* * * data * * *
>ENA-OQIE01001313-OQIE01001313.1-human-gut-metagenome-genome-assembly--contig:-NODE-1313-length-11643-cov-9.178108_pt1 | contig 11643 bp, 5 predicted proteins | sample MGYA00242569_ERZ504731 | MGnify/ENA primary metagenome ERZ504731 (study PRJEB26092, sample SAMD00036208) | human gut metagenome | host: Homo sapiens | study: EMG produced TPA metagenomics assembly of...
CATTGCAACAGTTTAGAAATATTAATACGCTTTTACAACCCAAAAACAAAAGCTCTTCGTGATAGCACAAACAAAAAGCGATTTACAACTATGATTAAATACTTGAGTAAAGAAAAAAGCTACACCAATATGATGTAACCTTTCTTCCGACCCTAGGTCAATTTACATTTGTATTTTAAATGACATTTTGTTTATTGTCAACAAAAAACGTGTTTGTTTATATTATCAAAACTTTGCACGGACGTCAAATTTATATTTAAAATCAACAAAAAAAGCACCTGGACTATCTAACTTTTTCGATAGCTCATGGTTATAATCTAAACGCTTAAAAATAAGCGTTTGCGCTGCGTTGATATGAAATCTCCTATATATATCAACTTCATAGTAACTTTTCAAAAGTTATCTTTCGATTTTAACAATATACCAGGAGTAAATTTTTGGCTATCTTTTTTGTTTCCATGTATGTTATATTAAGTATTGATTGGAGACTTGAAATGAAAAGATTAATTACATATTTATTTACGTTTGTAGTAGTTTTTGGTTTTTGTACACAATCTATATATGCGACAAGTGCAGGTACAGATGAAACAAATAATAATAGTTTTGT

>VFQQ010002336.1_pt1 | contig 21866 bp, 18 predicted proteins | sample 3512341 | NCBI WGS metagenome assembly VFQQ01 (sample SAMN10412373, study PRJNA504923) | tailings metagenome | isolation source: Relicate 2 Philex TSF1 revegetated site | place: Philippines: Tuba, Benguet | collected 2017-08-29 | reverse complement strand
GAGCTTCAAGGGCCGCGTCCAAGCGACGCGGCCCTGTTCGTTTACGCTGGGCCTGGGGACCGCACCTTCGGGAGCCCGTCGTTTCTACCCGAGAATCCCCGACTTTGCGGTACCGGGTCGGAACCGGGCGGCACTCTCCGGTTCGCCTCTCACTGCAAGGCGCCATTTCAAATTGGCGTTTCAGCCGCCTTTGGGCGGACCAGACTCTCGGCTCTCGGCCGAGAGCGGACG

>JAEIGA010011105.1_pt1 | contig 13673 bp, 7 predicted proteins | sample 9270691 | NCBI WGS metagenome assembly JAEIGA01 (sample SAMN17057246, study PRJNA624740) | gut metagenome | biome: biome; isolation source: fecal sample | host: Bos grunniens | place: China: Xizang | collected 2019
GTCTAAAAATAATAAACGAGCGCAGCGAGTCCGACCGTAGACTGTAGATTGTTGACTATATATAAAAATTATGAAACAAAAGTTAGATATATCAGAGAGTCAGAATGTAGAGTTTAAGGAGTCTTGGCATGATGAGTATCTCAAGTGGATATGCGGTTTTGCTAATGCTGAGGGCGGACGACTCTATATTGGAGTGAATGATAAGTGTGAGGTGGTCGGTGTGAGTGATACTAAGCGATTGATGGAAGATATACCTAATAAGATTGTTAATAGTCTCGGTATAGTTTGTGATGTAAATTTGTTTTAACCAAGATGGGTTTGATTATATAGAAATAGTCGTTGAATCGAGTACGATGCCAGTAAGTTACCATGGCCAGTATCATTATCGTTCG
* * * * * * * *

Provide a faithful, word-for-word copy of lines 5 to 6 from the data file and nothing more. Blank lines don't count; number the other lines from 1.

>JAEIGA010011105.1_pt1 | contig 13673 bp, 7 predicted proteins | sample 9270691 | NCBI WGS metagenome assembly JAEIGA01 (sample SAMN17057246, study PRJNA624740) | gut metagenome | biome: biome; isolation source: fecal sample | host: Bos grunniens | place: China: Xizang | collected 2019
GTCTAAAAATAATAAACGAGCGCAGCGAGTCCGACCGTAGACTGTAGATTGTTGACTATATATAAAAATTATGAAACAAAAGTTAGATATATCAGAGAGTCAGAATGTAGAGTTTAAGGAGTCTTGGCATGATGAGTATCTCAAGTGGATATGCGGTTTTGCTAATGCTGAGGGCGGACGACTCTATATTGGAGTGAATGATAAGTGTGAGGTGGTCGGTGTGAGTGATACTAAGCGATTGATGGAAGATATACCTAATAAGATTGTTAATAGTCTCGGTATAGTTTGTGATGTAAATTTGTTTTAACCAAGATGGGTTTGATTATATAGAAATAGTCGTTGAATCGAGTACGATGCCAGTAAGTTACCATGGCCAGTATCATTATCGTTCG